Job described how there is no comparison between man and God, who so far surpasses man that the only recourse is to plead with Him for mercy. Job sees that both the blameless and the wicked come to destruction, and if it isn't God's doing, then whose? Job can't just change his expression and forget his complaint because he knows there is more to his suffering that must be learned. If only there were an arbitrator.
You made me, Lord! Why do you search out my faults and probe after my sin when you know I'm not guilty? If I sinned, You would be watching me and would not let my offense go unpunished. I couldn't get away with anything if I wanted to. Why did you let me be born?
Zophar spoke, wishing that God Himself would speak to end Job's idle talk. "God has even forgotten some of your sin," he said. Why don't you devote your life to God and forget your troubles. Have hope, man!
Job replied, "Who does not know all these things?" I'm a laughingstock to my friends. All this is easy for you to say. It isn't happening to you. "Men at ease have comtempt for misfortune as the fate of those whose feet are slipping." (12:5) The life of every creature, every man, every nation is in God's hand. Why put your trust in easily moving straight to a "logical" conclusion, when God's way includes zigzagging nations from greatness to unexpected destruction, disarming the mighty, even taking away reason and discernment that experienced leaders and elders have spent years learning. The only reliable wisdom and power or counsel and understanding belong to God.
"My face is red with weeping, deep shadows ring my eyes; yet my hands have been free of violence and my prayer is pure."
(16:16-17) "My intercessor is my friend as my eyes pour out tears to God; on behalf of a man he pleads with God as a man pleads for his friend." (16:20-21)
The dialogue between Job and his friends continues. Job expresses his dissatisfaction with them in 13:4 ".... you are worthless physicians, all of you! If only you would be altogether silent."
In verse 15, we see Job's magnificant faith in God "though he slay me, yet will I hope in Him." Paul expresses it this way -- "For I am convinced that neither death nor life, neither angels nor demons, neither the present nor the future, nor any powers, neither height nor depth, nor anything else in all creation, will be able to separate us from the love of God that is in Christ Jesus our Lord. (Romans 8:38)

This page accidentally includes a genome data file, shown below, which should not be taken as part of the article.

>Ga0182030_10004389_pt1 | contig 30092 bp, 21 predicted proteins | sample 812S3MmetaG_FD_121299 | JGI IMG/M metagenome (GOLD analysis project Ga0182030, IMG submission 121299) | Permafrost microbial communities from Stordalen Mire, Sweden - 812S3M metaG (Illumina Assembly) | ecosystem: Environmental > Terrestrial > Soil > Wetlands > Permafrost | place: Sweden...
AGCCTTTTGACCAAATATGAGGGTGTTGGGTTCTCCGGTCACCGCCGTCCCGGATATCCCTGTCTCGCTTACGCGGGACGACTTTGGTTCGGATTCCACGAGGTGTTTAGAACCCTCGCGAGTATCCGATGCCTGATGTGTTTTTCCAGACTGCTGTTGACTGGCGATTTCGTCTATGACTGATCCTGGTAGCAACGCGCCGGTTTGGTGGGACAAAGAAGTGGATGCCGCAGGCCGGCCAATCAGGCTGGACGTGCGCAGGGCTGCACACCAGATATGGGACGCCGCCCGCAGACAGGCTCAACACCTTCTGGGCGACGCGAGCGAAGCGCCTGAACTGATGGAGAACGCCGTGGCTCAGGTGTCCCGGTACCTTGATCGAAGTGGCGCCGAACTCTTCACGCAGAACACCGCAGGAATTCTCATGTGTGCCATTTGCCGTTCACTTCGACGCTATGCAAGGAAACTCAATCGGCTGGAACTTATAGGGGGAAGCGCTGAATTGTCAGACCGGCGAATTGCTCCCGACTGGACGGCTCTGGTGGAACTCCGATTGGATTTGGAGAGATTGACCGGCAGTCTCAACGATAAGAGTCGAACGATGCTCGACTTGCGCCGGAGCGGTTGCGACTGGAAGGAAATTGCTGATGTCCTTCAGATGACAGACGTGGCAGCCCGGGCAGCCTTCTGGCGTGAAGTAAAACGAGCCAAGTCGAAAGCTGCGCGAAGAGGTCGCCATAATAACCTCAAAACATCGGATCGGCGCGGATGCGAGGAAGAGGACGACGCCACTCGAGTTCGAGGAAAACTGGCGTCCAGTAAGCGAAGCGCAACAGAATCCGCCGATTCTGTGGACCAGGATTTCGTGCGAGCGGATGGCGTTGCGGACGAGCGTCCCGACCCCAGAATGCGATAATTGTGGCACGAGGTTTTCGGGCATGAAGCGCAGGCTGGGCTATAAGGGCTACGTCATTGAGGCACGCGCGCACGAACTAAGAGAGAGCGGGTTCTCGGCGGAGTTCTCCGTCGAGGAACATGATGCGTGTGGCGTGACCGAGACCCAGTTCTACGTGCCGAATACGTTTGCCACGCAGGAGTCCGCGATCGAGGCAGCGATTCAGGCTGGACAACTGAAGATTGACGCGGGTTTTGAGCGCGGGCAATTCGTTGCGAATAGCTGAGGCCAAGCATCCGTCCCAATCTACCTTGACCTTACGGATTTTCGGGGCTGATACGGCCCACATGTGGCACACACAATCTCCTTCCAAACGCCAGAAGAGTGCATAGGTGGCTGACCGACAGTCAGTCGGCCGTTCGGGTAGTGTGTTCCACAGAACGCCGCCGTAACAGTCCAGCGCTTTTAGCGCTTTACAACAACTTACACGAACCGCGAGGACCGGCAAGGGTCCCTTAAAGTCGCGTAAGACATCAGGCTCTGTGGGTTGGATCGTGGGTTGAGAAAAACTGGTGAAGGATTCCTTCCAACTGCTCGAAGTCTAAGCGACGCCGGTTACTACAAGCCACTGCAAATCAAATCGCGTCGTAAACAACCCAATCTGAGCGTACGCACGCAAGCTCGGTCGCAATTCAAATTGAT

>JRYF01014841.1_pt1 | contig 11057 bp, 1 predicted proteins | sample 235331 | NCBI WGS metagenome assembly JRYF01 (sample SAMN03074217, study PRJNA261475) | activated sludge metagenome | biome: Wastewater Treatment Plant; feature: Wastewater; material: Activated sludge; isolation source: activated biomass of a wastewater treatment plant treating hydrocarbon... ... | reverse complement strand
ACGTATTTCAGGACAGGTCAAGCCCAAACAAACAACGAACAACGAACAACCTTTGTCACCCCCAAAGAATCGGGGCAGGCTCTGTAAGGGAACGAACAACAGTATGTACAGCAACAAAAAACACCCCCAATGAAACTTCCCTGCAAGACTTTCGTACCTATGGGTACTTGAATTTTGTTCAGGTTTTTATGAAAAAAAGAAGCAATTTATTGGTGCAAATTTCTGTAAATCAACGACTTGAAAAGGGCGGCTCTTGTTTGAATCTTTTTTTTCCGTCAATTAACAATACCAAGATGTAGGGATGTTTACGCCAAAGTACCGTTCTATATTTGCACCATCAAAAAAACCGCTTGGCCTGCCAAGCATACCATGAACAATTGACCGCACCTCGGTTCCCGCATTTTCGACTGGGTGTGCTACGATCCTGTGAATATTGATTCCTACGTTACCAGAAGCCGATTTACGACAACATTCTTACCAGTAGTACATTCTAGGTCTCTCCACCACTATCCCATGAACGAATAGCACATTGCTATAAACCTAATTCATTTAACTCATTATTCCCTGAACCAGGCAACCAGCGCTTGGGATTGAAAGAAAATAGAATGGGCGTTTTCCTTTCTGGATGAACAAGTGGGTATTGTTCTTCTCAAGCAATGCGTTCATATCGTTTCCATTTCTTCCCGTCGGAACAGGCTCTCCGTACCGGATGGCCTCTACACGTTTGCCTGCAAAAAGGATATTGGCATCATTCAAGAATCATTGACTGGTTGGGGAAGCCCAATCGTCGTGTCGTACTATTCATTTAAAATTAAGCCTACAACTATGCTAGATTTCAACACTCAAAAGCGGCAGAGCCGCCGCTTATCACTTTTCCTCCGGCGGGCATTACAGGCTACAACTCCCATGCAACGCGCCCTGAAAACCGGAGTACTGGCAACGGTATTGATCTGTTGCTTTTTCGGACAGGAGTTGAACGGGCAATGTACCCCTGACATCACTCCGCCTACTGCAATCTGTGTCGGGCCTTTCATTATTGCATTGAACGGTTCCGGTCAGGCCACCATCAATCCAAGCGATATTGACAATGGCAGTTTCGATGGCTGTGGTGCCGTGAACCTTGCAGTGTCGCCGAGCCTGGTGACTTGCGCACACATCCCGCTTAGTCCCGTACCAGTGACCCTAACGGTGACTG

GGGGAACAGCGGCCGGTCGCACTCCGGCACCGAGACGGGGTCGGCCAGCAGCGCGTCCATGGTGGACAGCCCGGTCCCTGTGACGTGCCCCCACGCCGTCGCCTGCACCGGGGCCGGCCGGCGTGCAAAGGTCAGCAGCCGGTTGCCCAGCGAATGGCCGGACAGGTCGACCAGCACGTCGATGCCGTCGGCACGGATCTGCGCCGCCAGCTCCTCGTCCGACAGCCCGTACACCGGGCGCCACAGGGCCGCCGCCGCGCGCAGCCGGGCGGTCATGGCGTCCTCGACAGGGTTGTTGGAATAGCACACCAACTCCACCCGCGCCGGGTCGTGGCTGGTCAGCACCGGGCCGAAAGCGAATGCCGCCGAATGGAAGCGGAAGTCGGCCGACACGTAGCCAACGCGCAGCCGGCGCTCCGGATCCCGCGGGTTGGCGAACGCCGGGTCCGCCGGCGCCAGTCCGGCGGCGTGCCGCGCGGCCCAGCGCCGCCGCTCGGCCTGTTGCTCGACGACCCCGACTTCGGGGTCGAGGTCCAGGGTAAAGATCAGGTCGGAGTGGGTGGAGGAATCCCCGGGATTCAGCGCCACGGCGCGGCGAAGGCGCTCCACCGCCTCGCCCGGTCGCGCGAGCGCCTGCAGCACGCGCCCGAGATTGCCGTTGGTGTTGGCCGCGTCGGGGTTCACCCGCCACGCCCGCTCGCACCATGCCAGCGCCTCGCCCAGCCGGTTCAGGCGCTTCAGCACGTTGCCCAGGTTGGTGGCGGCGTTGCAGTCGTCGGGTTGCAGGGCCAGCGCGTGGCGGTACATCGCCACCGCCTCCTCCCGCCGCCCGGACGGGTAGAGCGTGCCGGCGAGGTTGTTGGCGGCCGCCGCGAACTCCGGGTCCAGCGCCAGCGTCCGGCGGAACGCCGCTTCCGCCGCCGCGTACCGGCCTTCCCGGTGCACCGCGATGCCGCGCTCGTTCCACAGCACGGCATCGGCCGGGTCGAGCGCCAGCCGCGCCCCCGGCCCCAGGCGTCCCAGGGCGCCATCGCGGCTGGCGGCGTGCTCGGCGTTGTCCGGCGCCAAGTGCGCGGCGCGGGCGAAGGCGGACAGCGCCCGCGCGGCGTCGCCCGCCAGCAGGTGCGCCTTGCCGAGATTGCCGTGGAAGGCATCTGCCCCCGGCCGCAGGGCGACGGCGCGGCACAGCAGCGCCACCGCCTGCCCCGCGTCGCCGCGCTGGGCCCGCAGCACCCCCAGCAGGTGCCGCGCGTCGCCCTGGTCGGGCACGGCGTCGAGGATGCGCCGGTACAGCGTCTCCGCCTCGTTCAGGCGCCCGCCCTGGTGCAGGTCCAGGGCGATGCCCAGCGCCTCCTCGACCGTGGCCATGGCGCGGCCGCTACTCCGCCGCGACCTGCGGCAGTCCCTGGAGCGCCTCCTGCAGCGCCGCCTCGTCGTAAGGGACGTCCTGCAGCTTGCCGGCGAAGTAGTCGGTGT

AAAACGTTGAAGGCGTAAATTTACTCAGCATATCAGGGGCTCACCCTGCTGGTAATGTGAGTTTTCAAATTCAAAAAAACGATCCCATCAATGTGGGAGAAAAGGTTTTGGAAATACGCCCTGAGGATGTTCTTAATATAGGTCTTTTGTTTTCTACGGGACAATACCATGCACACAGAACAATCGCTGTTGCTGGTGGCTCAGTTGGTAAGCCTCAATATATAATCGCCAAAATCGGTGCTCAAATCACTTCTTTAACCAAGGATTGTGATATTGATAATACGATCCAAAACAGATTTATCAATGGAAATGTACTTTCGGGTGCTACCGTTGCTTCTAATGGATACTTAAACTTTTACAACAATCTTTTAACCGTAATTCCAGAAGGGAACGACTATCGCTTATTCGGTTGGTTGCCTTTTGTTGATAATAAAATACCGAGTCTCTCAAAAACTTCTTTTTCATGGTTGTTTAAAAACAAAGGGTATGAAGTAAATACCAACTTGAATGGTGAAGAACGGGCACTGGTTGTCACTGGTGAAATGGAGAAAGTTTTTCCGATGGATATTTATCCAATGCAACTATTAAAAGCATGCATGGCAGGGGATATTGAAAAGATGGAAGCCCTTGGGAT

Job continued to be troubled as he says (14:1) "Man born of woman is of few days and full of trouble." For a believer a life that is full of trouble may be because of pain, self doubt, persecution, ill health, injustice, poverty, or Satan's opposition.
In Chapter 15, Elipnaz the Temanite speaks. It could be said here - "with friends like this, who needs enemies?" Elipnaz continues to press his points but appears to disregard his own advice in 15:2-3. "Would a wise man answer with empty notions or fill his belly with the hot east wind? Would he argue with useless speeches that have no value?" For Job's reaction to these useless speeches, see paragraph one above, or in 16:2 "... miserable comfortors you all are."
In 16:19 Job longs for an advocate in heaven anticipating 1 John 2:1: "My dear children .... we have one who speaks to the Father in our defense - Jesus Christ, the righteous One."
"I know that my Redeemer lives, and that in the end he will stand upon the earth. And after my skin has been destroyed, yet in my flesh I will see God; I myself will see him with my own eyes - I, and not another. How my heart yearns within me!"
In today's reading, Job continues describing his situation out loud to God, knowing that his "comforters" are mocking his protestations of being just and pure. "The righteous will hold to their ways," he says. "My spirit is broken..." "My plans are shattered, and so are the desires of my heart." "Who can see any hope for me?"
Bildad the Shuhite continued talking to Job, not to God, giving his views of wisdom, not asking God for wisdom. Horrible ends like Job's come to a wicked and evil person who doesn't know God.
Job isn't shaken by the reproachers exalting themselves to put him down. But he feels so alone - alienated, estranged, deserted, forgotten, unrecognized, offensive, loathsome, scorned, ridiculed, detested, turned from. Job has never known this silence and apparent anger from God before. Out of this whole experience, Job KNOWS that he has a living Redeemer. He gets new insight that his own death will destroy his flesh, but - wonder of wonders - he himself will see God with his own eyes and in the flesh. If you think the root of the Job's trouble lies in him alone, think again. If you think it appropriate to hound people suffering like Job, check with God. Such punishment and judgment could also happen to you.